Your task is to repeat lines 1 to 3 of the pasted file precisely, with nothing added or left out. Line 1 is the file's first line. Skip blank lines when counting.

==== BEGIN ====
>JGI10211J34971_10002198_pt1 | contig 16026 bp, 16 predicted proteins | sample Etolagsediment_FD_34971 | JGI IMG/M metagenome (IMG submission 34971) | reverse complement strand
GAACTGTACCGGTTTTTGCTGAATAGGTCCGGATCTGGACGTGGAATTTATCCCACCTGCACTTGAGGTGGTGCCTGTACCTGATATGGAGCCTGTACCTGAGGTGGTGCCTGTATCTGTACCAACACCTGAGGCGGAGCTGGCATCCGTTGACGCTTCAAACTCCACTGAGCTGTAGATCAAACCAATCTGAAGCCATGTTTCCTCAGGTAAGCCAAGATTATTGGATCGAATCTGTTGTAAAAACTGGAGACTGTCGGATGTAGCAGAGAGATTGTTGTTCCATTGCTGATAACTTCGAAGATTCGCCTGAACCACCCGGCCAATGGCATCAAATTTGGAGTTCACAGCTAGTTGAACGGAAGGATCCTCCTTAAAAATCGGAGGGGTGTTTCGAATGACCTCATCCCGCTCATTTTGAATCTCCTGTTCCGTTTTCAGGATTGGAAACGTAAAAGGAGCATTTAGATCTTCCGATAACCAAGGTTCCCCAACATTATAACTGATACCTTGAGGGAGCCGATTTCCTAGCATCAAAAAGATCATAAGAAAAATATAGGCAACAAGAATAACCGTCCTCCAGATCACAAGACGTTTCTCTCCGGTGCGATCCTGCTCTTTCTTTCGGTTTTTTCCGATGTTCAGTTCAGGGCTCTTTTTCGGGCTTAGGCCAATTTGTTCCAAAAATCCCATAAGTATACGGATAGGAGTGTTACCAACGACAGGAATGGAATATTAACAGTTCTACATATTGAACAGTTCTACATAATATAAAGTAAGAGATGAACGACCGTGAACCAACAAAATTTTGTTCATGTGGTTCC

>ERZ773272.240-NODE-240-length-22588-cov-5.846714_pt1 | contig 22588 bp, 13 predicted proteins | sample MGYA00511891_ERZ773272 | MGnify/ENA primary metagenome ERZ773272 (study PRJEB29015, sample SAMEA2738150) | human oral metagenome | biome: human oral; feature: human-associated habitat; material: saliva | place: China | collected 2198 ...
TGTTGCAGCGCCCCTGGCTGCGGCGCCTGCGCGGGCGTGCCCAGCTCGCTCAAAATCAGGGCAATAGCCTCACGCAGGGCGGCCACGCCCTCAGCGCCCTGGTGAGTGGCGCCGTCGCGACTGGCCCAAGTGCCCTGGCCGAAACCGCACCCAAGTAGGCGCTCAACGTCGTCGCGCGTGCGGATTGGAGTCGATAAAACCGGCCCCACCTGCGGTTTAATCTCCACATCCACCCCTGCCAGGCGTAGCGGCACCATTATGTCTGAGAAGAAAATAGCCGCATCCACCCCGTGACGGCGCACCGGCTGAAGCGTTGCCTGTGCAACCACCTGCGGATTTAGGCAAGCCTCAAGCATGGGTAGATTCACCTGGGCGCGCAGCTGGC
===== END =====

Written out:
>JGI10211J34971_10002198_pt1 | contig 16026 bp, 16 predicted proteins | sample Etolagsediment_FD_34971 | JGI IMG/M metagenome (IMG submission 34971) | reverse complement strand
GAACTGTACCGGTTTTTGCTGAATAGGTCCGGATCTGGACGTGGAATTTATCCCACCTGCACTTGAGGTGGTGCCTGTACCTGATATGGAGCCTGTACCTGAGGTGGTGCCTGTATCTGTACCAACACCTGAGGCGGAGCTGGCATCCGTTGACGCTTCAAACTCCACTGAGCTGTAGATCAAACCAATCTGAAGCCATGTTTCCTCAGGTAAGCCAAGATTATTGGATCGAATCTGTTGTAAAAACTGGAGACTGTCGGATGTAGCAGAGAGATTGTTGTTCCATTGCTGATAACTTCGAAGATTCGCCTGAACCACCCGGCCAATGGCATCAAATTTGGAGTTCACAGCTAGTTGAACGGAAGGATCCTCCTTAAAAATCGGAGGGGTGTTTCGAATGACCTCATCCCGCTCATTTTGAATCTCCTGTTCCGTTTTCAGGATTGGAAACGTAAAAGGAGCATTTAGATCTTCCGATAACCAAGGTTCCCCAACATTATAACTGATACCTTGAGGGAGCCGATTTCCTAGCATCAAAAAGATCATAAGAAAAATATAGGCAACAAGAATAACCGTCCTCCAGATCACAAGACGTTTCTCTCCGGTGCGATCCTGCTCTTTCTTTCGGTTTTTTCCGATGTTCAGTTCAGGGCTCTTTTTCGGGCTTAGGCCAATTTGTTCCAAAAATCCCATAAGTATACGGATAGGAGTGTTACCAACGACAGGAATGGAATATTAACAGTTCTACATATTGAACAGTTCTACATAATATAAAGTAAGAGATGAACGACCGTGAACCAACAAAATTTTGTTCATGTGGTTCC

>ERZ773272.240-NODE-240-length-22588-cov-5.846714_pt1 | contig 22588 bp, 13 predicted proteins | sample MGYA00511891_ERZ773272 | MGnify/ENA primary metagenome ERZ773272 (study PRJEB29015, sample SAMEA2738150) | human oral metagenome | biome: human oral; feature: human-associated habitat; material: saliva | place: China | collected 2198 ...